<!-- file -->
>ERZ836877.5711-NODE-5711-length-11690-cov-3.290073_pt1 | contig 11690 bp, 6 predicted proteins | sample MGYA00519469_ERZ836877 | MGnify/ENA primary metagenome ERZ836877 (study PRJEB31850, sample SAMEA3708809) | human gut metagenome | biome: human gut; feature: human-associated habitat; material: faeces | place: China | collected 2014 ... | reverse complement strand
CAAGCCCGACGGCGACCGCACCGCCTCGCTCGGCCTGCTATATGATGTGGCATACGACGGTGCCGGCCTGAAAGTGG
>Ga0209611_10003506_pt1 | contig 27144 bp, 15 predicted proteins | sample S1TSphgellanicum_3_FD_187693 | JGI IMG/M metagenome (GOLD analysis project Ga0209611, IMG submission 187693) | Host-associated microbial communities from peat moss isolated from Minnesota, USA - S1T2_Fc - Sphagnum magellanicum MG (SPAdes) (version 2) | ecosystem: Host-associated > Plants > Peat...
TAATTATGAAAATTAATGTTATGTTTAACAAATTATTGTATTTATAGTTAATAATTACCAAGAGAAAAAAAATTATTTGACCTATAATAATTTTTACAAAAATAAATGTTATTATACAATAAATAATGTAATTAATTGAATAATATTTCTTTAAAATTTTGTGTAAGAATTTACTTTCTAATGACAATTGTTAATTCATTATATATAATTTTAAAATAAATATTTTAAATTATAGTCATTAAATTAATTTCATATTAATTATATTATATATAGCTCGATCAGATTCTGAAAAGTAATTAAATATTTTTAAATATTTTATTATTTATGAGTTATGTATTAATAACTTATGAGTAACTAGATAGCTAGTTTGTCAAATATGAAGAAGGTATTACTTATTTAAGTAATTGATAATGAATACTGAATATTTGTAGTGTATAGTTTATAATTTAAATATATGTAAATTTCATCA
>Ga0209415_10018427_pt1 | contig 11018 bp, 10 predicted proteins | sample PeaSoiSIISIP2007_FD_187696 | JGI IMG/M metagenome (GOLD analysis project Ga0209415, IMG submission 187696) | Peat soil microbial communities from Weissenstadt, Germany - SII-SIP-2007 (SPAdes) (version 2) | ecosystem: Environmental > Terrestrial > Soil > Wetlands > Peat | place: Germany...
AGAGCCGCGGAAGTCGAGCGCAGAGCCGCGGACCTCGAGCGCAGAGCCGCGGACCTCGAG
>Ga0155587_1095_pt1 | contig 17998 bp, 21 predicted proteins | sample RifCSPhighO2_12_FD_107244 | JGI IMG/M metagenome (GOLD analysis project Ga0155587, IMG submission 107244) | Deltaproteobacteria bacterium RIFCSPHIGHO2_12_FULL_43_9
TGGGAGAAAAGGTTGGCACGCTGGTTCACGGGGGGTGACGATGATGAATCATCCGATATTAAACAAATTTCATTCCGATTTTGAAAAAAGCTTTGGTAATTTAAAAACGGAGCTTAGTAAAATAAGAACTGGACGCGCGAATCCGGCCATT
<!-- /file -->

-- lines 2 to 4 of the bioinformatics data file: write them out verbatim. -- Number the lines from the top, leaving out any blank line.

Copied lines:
CAAGCCCGACGGCGACCGCACCGCCTCGCTCGGCCTGCTATATGATGTGGCATACGACGGTGCCGGCCTGAAAGTGG
>Ga0209611_10003506_pt1 | contig 27144 bp, 15 predicted proteins | sample S1TSphgellanicum_3_FD_187693 | JGI IMG/M metagenome (GOLD analysis project Ga0209611, IMG submission 187693) | Host-associated microbial communities from peat moss isolated from Minnesota, USA - S1T2_Fc - Sphagnum magellanicum MG (SPAdes) (version 2) | ecosystem: Host-associated > Plants > Peat...
TAATTATGAAAATTAATGTTATGTTTAACAAATTATTGTATTTATAGTTAATAATTACCAAGAGAAAAAAAATTATTTGACCTATAATAATTTTTACAAAAATAAATGTTATTATACAATAAATAATGTAATTAATTGAATAATATTTCTTTAAAATTTTGTGTAAGAATTTACTTTCTAATGACAATTGTTAATTCATTATATATAATTTTAAAATAAATATTTTAAATTATAGTCATTAAATTAATTTCATATTAATTATATTATATATAGCTCGATCAGATTCTGAAAAGTAATTAAATATTTTTAAATATTTTATTATTTATGAGTTATGTATTAATAACTTATGAGTAACTAGATAGCTAGTTTGTCAAATATGAAGAAGGTATTACTTATTTAAGTAATTGATAATGAATACTGAATATTTGTAGTGTATAGTTTATAATTTAAATATATGTAAATTTCATCA